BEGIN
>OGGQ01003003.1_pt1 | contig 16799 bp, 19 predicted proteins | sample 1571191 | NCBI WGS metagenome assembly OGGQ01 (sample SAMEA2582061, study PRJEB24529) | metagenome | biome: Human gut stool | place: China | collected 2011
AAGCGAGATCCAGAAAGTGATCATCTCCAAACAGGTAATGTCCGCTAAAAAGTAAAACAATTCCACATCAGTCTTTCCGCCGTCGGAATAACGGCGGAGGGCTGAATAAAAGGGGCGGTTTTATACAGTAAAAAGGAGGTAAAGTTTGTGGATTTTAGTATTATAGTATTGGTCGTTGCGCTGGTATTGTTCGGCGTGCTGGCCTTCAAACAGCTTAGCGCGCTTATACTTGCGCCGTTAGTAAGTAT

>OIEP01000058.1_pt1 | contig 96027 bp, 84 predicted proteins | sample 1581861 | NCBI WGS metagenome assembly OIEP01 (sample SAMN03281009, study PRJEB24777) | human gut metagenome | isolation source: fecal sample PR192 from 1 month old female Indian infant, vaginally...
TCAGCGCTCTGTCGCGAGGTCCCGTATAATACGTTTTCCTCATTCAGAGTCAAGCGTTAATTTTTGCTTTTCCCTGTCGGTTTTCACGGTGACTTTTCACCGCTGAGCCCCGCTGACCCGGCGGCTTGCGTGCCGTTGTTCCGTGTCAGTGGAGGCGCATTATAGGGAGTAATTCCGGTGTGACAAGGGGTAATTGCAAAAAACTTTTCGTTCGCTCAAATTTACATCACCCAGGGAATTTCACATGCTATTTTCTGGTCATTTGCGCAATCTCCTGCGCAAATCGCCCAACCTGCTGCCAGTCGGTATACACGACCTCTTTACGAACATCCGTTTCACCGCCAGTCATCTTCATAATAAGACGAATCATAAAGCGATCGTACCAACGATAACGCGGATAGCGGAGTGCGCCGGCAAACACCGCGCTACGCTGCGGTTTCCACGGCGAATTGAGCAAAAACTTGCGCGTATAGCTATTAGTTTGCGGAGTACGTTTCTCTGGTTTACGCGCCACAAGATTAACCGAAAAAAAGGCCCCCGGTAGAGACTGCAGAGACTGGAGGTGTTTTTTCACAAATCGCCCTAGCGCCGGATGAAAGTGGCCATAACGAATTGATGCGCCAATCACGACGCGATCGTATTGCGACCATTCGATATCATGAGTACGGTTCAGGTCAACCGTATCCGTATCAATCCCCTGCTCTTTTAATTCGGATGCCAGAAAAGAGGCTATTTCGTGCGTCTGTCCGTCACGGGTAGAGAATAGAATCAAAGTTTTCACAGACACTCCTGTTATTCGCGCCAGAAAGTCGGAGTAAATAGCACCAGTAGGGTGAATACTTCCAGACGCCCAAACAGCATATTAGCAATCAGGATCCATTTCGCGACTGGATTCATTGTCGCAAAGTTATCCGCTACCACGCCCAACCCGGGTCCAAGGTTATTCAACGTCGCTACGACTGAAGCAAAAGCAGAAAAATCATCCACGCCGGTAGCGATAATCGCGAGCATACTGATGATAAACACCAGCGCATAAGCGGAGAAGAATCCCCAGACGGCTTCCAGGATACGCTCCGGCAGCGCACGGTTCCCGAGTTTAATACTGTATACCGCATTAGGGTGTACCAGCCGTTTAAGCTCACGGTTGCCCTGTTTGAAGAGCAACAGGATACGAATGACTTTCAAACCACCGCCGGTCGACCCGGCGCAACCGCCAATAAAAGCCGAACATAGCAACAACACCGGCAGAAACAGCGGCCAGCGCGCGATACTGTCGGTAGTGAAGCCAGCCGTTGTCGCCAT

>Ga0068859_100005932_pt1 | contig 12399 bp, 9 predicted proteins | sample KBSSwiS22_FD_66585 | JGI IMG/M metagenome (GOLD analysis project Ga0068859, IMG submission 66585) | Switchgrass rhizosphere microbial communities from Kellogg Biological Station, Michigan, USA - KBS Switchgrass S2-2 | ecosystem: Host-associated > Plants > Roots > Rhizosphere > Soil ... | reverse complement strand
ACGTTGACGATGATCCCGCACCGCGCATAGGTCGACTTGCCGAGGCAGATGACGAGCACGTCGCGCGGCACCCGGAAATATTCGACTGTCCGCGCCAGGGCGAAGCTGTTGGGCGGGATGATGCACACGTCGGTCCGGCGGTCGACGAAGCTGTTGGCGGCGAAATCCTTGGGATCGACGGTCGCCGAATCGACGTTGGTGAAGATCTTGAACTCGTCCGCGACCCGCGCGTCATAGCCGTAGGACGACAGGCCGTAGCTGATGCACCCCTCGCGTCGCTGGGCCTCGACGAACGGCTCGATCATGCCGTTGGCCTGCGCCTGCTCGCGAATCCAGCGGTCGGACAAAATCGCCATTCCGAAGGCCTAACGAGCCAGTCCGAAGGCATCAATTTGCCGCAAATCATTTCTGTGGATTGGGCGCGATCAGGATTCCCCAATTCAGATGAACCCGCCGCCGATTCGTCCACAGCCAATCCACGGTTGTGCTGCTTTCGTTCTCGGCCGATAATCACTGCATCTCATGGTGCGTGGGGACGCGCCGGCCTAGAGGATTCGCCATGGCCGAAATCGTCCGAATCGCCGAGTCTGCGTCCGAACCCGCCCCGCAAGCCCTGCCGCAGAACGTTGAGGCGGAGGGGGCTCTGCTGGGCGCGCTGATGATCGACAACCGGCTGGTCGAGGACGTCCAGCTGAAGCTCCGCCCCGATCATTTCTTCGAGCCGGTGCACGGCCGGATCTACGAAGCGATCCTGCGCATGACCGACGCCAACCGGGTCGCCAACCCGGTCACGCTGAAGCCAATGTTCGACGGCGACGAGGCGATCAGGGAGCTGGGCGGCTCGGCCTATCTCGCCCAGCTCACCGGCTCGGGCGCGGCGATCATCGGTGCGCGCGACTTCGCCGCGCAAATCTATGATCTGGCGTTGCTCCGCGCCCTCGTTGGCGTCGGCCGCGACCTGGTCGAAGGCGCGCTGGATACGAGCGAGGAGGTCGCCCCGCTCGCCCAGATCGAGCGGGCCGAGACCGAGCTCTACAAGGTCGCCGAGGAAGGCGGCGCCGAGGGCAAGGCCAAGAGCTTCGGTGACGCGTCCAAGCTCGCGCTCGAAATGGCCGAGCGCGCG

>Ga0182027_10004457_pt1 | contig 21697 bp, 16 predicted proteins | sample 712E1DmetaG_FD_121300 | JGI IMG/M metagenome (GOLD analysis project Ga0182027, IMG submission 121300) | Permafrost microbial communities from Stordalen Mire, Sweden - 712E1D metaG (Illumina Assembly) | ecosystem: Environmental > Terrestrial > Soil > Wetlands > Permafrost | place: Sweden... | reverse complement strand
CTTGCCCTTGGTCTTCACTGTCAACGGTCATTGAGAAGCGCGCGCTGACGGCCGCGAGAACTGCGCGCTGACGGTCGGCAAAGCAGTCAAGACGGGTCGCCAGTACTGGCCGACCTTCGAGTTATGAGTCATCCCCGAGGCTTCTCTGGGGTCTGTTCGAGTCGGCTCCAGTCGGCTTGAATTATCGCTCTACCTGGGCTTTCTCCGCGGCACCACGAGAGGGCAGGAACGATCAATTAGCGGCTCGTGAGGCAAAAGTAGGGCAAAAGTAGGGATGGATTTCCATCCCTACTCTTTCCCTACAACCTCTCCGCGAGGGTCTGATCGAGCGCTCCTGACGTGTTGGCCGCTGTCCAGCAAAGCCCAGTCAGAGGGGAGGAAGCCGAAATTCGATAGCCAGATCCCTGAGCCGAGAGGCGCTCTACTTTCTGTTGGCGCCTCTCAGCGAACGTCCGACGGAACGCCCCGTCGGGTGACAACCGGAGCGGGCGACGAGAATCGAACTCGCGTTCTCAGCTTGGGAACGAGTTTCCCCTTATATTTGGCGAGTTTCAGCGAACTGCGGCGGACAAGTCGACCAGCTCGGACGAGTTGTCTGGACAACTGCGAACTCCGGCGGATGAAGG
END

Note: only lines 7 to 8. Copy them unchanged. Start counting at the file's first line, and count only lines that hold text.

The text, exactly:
>Ga0182027_10004457_pt1 | contig 21697 bp, 16 predicted proteins | sample 712E1DmetaG_FD_121300 | JGI IMG/M metagenome (GOLD analysis project Ga0182027, IMG submission 121300) | Permafrost microbial communities from Stordalen Mire, Sweden - 712E1D metaG (Illumina Assembly) | ecosystem: Environmental > Terrestrial > Soil > Wetlands > Permafrost | place: Sweden... | reverse complement strand
CTTGCCCTTGGTCTTCACTGTCAACGGTCATTGAGAAGCGCGCGCTGACGGCCGCGAGAACTGCGCGCTGACGGTCGGCAAAGCAGTCAAGACGGGTCGCCAGTACTGGCCGACCTTCGAGTTATGAGTCATCCCCGAGGCTTCTCTGGGGTCTGTTCGAGTCGGCTCCAGTCGGCTTGAATTATCGCTCTACCTGGGCTTTCTCCGCGGCACCACGAGAGGGCAGGAACGATCAATTAGCGGCTCGTGAGGCAAAAGTAGGGCAAAAGTAGGGATGGATTTCCATCCCTACTCTTTCCCTACAACCTCTCCGCGAGGGTCTGATCGAGCGCTCCTGACGTGTTGGCCGCTGTCCAGCAAAGCCCAGTCAGAGGGGAGGAAGCCGAAATTCGATAGCCAGATCCCTGAGCCGAGAGGCGCTCTACTTTCTGTTGGCGCCTCTCAGCGAACGTCCGACGGAACGCCCCGTCGGGTGACAACCGGAGCGGGCGACGAGAATCGAACTCGCGTTCTCAGCTTGGGAACGAGTTTCCCCTTATATTTGGCGAGTTTCAGCGAACTGCGGCGGACAAGTCGACCAGCTCGGACGAGTTGTCTGGACAACTGCGAACTCCGGCGGATGAAGG